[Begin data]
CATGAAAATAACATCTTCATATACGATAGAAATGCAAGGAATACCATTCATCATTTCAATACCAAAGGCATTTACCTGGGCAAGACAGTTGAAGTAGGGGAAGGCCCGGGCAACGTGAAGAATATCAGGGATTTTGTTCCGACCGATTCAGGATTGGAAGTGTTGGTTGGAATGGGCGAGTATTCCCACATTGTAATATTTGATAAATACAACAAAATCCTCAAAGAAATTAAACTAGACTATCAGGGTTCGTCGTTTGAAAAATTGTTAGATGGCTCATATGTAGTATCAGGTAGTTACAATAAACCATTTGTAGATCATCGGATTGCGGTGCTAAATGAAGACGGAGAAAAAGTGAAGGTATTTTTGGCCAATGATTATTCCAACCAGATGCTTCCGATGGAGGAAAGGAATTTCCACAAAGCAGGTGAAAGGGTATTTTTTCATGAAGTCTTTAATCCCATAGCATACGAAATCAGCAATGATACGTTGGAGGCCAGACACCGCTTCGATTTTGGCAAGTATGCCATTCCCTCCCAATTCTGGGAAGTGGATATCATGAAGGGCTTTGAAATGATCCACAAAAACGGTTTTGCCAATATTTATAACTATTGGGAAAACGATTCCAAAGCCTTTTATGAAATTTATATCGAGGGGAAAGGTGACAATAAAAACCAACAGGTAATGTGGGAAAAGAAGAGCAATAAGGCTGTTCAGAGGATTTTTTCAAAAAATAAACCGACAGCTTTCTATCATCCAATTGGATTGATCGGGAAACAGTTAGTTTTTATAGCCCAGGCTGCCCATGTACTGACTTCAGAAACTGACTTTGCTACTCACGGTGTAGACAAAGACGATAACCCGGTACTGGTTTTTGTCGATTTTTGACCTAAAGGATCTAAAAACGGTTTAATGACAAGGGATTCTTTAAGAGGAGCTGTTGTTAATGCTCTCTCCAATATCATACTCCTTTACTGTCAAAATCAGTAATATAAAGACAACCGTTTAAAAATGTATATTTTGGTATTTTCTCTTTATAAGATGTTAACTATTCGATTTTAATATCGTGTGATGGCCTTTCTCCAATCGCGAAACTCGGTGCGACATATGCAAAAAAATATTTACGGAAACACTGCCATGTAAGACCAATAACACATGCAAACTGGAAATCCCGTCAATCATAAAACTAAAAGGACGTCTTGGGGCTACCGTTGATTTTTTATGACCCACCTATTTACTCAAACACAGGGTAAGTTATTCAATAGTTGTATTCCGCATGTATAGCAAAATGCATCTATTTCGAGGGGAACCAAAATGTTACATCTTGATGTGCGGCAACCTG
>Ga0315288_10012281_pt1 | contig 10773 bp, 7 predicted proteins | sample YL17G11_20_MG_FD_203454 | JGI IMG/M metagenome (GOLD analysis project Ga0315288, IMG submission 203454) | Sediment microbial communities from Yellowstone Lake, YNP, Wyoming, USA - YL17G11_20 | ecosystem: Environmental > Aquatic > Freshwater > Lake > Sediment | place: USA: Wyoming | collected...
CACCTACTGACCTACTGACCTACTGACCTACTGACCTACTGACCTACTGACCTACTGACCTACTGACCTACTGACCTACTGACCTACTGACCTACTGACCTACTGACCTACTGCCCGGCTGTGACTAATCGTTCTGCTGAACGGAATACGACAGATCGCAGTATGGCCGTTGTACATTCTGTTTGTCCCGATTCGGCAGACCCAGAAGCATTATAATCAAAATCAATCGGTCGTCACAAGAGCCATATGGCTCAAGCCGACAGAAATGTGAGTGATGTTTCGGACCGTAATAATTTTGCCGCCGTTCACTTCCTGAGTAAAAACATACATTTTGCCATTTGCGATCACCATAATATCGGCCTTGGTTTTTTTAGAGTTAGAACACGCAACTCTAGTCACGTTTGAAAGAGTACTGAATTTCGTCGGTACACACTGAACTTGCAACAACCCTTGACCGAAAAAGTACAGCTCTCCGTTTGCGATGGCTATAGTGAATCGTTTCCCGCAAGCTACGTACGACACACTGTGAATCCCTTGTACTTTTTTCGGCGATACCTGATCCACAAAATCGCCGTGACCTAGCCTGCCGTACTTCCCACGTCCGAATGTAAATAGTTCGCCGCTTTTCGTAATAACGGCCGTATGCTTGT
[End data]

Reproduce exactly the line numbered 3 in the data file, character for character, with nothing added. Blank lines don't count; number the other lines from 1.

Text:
CACCTACTGACCTACTGACCTACTGACCTACTGACCTACTGACCTACTGACCTACTGACCTACTGACCTACTGACCTACTGACCTACTGACCTACTGACCTACTGACCTACTGCCCGGCTGTGACTAATCGTTCTGCTGAACGGAATACGACAGATCGCAGTATGGCCGTTGTACATTCTGTTTGTCCCGATTCGGCAGACCCAGAAGCATTATAATCAAAATCAATCGGTCGTCACAAGAGCCATATGGCTCAAGCCGACAGAAATGTGAGTGATGTTTCGGACCGTAATAATTTTGCCGCCGTTCACTTCCTGAGTAAAAACATACATTTTGCCATTTGCGATCACCATAATATCGGCCTTGGTTTTTTTAGAGTTAGAACACGCAACTCTAGTCACGTTTGAAAGAGTACTGAATTTCGTCGGTACACACTGAACTTGCAACAACCCTTGACCGAAAAAGTACAGCTCTCCGTTTGCGATGGCTATAGTGAATCGTTTCCCGCAAGCTACGTACGACACACTGTGAATCCCTTGTACTTTTTTCGGCGATACCTGATCCACAAAATCGCCGTGACCTAGCCTGCCGTACTTCCCACGTCCGAATGTAAATAGTTCGCCGCTTTTCGTAATAACGGCCGTATGCTTGT